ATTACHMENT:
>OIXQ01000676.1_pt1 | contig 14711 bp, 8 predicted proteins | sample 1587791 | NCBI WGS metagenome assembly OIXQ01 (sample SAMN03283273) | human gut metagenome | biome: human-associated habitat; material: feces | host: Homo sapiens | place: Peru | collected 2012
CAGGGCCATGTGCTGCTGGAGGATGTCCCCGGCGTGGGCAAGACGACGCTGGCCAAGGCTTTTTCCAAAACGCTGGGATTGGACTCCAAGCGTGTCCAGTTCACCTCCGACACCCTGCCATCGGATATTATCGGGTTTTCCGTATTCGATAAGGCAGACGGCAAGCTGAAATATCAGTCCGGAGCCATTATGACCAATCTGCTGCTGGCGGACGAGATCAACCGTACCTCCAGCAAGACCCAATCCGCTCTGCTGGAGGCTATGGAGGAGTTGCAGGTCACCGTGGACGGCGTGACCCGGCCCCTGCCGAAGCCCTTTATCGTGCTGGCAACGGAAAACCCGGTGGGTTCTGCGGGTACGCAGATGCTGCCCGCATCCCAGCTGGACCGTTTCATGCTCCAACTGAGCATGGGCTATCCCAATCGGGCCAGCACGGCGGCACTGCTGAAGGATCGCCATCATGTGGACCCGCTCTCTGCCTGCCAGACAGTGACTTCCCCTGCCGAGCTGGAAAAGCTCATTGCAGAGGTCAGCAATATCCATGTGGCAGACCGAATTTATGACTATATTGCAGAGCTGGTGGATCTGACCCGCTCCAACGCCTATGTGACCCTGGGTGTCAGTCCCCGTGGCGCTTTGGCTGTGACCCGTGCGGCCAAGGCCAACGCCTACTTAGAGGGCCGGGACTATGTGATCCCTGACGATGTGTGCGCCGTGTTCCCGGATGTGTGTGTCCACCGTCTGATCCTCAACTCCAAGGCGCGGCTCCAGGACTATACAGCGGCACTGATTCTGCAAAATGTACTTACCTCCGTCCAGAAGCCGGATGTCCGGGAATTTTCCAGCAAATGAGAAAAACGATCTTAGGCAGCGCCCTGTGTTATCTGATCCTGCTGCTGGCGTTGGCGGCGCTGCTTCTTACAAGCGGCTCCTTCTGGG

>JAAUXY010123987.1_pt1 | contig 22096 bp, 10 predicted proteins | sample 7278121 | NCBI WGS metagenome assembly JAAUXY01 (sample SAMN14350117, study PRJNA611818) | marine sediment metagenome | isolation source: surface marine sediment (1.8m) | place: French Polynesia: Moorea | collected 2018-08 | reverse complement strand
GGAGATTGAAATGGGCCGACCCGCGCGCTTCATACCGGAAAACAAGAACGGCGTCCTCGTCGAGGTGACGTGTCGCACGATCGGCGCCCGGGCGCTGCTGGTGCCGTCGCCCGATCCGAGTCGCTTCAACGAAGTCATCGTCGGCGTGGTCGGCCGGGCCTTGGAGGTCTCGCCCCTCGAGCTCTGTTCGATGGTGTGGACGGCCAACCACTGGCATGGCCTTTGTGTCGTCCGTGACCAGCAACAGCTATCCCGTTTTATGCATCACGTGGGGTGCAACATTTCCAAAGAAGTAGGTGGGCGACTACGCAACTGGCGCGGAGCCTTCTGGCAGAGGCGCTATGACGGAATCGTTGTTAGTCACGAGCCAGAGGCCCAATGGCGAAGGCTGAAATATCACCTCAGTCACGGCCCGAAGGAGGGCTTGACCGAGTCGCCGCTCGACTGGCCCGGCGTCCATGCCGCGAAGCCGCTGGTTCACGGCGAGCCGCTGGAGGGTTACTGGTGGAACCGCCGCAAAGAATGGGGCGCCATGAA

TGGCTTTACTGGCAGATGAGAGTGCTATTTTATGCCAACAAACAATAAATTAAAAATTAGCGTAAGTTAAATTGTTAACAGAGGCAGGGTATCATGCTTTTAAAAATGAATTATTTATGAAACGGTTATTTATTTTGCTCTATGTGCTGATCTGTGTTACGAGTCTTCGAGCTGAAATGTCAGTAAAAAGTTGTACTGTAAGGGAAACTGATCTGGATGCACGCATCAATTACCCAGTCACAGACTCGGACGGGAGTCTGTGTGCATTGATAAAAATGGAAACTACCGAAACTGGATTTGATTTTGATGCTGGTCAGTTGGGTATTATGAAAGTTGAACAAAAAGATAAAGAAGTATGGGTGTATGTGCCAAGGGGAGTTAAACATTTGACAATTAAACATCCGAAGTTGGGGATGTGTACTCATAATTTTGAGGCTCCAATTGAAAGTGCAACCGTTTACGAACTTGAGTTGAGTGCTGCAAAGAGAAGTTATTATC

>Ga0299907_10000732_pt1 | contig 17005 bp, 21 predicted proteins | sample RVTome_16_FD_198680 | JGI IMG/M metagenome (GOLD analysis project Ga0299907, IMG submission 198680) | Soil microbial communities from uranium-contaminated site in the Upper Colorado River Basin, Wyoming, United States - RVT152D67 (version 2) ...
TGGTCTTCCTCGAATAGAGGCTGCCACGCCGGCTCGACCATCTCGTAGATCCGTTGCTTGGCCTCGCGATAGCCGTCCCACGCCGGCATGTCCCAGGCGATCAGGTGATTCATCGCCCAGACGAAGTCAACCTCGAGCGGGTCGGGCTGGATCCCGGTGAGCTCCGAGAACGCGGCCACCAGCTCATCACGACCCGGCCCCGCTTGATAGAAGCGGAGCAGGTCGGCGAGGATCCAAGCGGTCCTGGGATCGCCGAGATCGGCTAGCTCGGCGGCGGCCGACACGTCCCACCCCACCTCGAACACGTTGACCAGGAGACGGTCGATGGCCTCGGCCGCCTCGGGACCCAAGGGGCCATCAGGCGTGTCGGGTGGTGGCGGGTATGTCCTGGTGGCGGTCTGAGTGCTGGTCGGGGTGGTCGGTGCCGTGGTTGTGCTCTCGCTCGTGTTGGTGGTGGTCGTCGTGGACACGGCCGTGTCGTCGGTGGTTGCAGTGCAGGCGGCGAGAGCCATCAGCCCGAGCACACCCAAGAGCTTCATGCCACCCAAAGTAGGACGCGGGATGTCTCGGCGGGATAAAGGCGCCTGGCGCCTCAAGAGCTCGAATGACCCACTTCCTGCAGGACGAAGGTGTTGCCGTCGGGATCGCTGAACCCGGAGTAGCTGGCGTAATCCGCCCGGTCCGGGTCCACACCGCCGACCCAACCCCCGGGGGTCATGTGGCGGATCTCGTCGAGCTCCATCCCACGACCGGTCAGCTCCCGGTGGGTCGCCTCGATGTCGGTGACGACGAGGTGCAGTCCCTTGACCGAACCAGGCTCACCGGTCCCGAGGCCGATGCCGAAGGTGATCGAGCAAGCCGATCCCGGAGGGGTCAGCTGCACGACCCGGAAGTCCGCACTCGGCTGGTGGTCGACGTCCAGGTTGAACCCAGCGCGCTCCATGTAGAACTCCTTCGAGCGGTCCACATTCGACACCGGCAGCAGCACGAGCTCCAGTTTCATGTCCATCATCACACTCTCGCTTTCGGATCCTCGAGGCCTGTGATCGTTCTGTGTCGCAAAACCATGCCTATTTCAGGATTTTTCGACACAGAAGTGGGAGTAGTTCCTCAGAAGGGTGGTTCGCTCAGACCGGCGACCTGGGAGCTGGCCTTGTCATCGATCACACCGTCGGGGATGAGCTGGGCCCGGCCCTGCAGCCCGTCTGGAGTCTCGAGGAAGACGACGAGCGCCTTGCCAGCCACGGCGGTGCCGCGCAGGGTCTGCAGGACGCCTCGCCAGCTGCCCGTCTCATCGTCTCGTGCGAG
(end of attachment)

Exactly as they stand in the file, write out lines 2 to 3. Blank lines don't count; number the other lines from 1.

CAGGGCCATGTGCTGCTGGAGGATGTCCCCGGCGTGGGCAAGACGACGCTGGCCAAGGCTTTTTCCAAAACGCTGGGATTGGACTCCAAGCGTGTCCAGTTCACCTCCGACACCCTGCCATCGGATATTATCGGGTTTTCCGTATTCGATAAGGCAGACGGCAAGCTGAAATATCAGTCCGGAGCCATTATGACCAATCTGCTGCTGGCGGACGAGATCAACCGTACCTCCAGCAAGACCCAATCCGCTCTGCTGGAGGCTATGGAGGAGTTGCAGGTCACCGTGGACGGCGTGACCCGGCCCCTGCCGAAGCCCTTTATCGTGCTGGCAACGGAAAACCCGGTGGGTTCTGCGGGTACGCAGATGCTGCCCGCATCCCAGCTGGACCGTTTCATGCTCCAACTGAGCATGGGCTATCCCAATCGGGCCAGCACGGCGGCACTGCTGAAGGATCGCCATCATGTGGACCCGCTCTCTGCCTGCCAGACAGTGACTTCCCCTGCCGAGCTGGAAAAGCTCATTGCAGAGGTCAGCAATATCCATGTGGCAGACCGAATTTATGACTATATTGCAGAGCTGGTGGATCTGACCCGCTCCAACGCCTATGTGACCCTGGGTGTCAGTCCCCGTGGCGCTTTGGCTGTGACCCGTGCGGCCAAGGCCAACGCCTACTTAGAGGGCCGGGACTATGTGATCCCTGACGATGTGTGCGCCGTGTTCCCGGATGTGTGTGTCCACCGTCTGATCCTCAACTCCAAGGCGCGGCTCCAGGACTATACAGCGGCACTGATTCTGCAAAATGTACTTACCTCCGTCCAGAAGCCGGATGTCCGGGAATTTTCCAGCAAATGAGAAAAACGATCTTAGGCAGCGCCCTGTGTTATCTGATCCTGCTGCTGGCGTTGGCGGCGCTGCTTCTTACAAGCGGCTCCTTCTGGG

>JAAUXY010123987.1_pt1 | contig 22096 bp, 10 predicted proteins | sample 7278121 | NCBI WGS metagenome assembly JAAUXY01 (sample SAMN14350117, study PRJNA611818) | marine sediment metagenome | isolation source: surface marine sediment (1.8m) | place: French Polynesia: Moorea | collected 2018-08 | reverse complement strand